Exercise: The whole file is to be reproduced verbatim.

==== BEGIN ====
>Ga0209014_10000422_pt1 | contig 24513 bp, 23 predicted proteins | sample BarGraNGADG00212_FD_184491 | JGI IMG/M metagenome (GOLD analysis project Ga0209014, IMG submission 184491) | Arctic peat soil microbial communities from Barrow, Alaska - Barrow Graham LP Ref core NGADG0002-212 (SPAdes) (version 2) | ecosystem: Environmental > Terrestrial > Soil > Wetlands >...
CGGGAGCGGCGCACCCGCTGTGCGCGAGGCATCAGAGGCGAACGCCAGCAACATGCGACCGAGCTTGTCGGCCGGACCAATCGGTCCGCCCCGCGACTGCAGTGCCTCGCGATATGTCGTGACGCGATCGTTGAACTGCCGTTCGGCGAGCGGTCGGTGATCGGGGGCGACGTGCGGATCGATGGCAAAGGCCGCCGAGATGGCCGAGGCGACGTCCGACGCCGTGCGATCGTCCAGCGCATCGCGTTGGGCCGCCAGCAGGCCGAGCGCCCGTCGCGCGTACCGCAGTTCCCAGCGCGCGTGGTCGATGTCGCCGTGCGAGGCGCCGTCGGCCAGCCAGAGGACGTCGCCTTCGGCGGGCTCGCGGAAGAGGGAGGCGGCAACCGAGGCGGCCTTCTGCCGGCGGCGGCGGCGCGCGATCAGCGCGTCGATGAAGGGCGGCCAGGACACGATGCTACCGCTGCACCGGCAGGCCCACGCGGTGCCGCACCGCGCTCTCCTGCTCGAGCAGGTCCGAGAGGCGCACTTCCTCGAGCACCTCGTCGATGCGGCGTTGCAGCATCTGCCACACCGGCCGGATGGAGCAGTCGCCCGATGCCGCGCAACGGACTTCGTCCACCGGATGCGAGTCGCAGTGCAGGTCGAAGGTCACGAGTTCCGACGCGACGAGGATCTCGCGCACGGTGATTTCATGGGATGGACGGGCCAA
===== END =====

>Ga0209014_10000422_pt1 | contig 24513 bp, 23 predicted proteins | sample BarGraNGADG00212_FD_184491 | JGI IMG/M metagenome (GOLD analysis project Ga0209014, IMG submission 184491) | Arctic peat soil microbial communities from Barrow, Alaska - Barrow Graham LP Ref core NGADG0002-212 (SPAdes) (version 2) | ecosystem: Environmental > Terrestrial > Soil > Wetlands >...
CGGGAGCGGCGCACCCGCTGTGCGCGAGGCATCAGAGGCGAACGCCAGCAACATGCGACCGAGCTTGTCGGCCGGACCAATCGGTCCGCCCCGCGACTGCAGTGCCTCGCGATATGTCGTGACGCGATCGTTGAACTGCCGTTCGGCGAGCGGTCGGTGATCGGGGGCGACGTGCGGATCGATGGCAAAGGCCGCCGAGATGGCCGAGGCGACGTCCGACGCCGTGCGATCGTCCAGCGCATCGCGTTGGGCCGCCAGCAGGCCGAGCGCCCGTCGCGCGTACCGCAGTTCCCAGCGCGCGTGGTCGATGTCGCCGTGCGAGGCGCCGTCGGCCAGCCAGAGGACGTCGCCTTCGGCGGGCTCGCGGAAGAGGGAGGCGGCAACCGAGGCGGCCTTCTGCCGGCGGCGGCGGCGCGCGATCAGCGCGTCGATGAAGGGCGGCCAGGACACGATGCTACCGCTGCACCGGCAGGCCCACGCGGTGCCGCACCGCGCTCTCCTGCTCGAGCAGGTCCGAGAGGCGCACTTCCTCGAGCACCTCGTCGATGCGGCGTTGCAGCATCTGCCACACCGGCCGGATGGAGCAGTCGCCCGATGCCGCGCAACGGACTTCGTCCACCGGATGCGAGTCGCAGTGCAGGTCGAAGGTCACGAGTTCCGACGCGACGAGGATCTCGCGCACGGTGATTTCATGGGATGGACGGGCCAA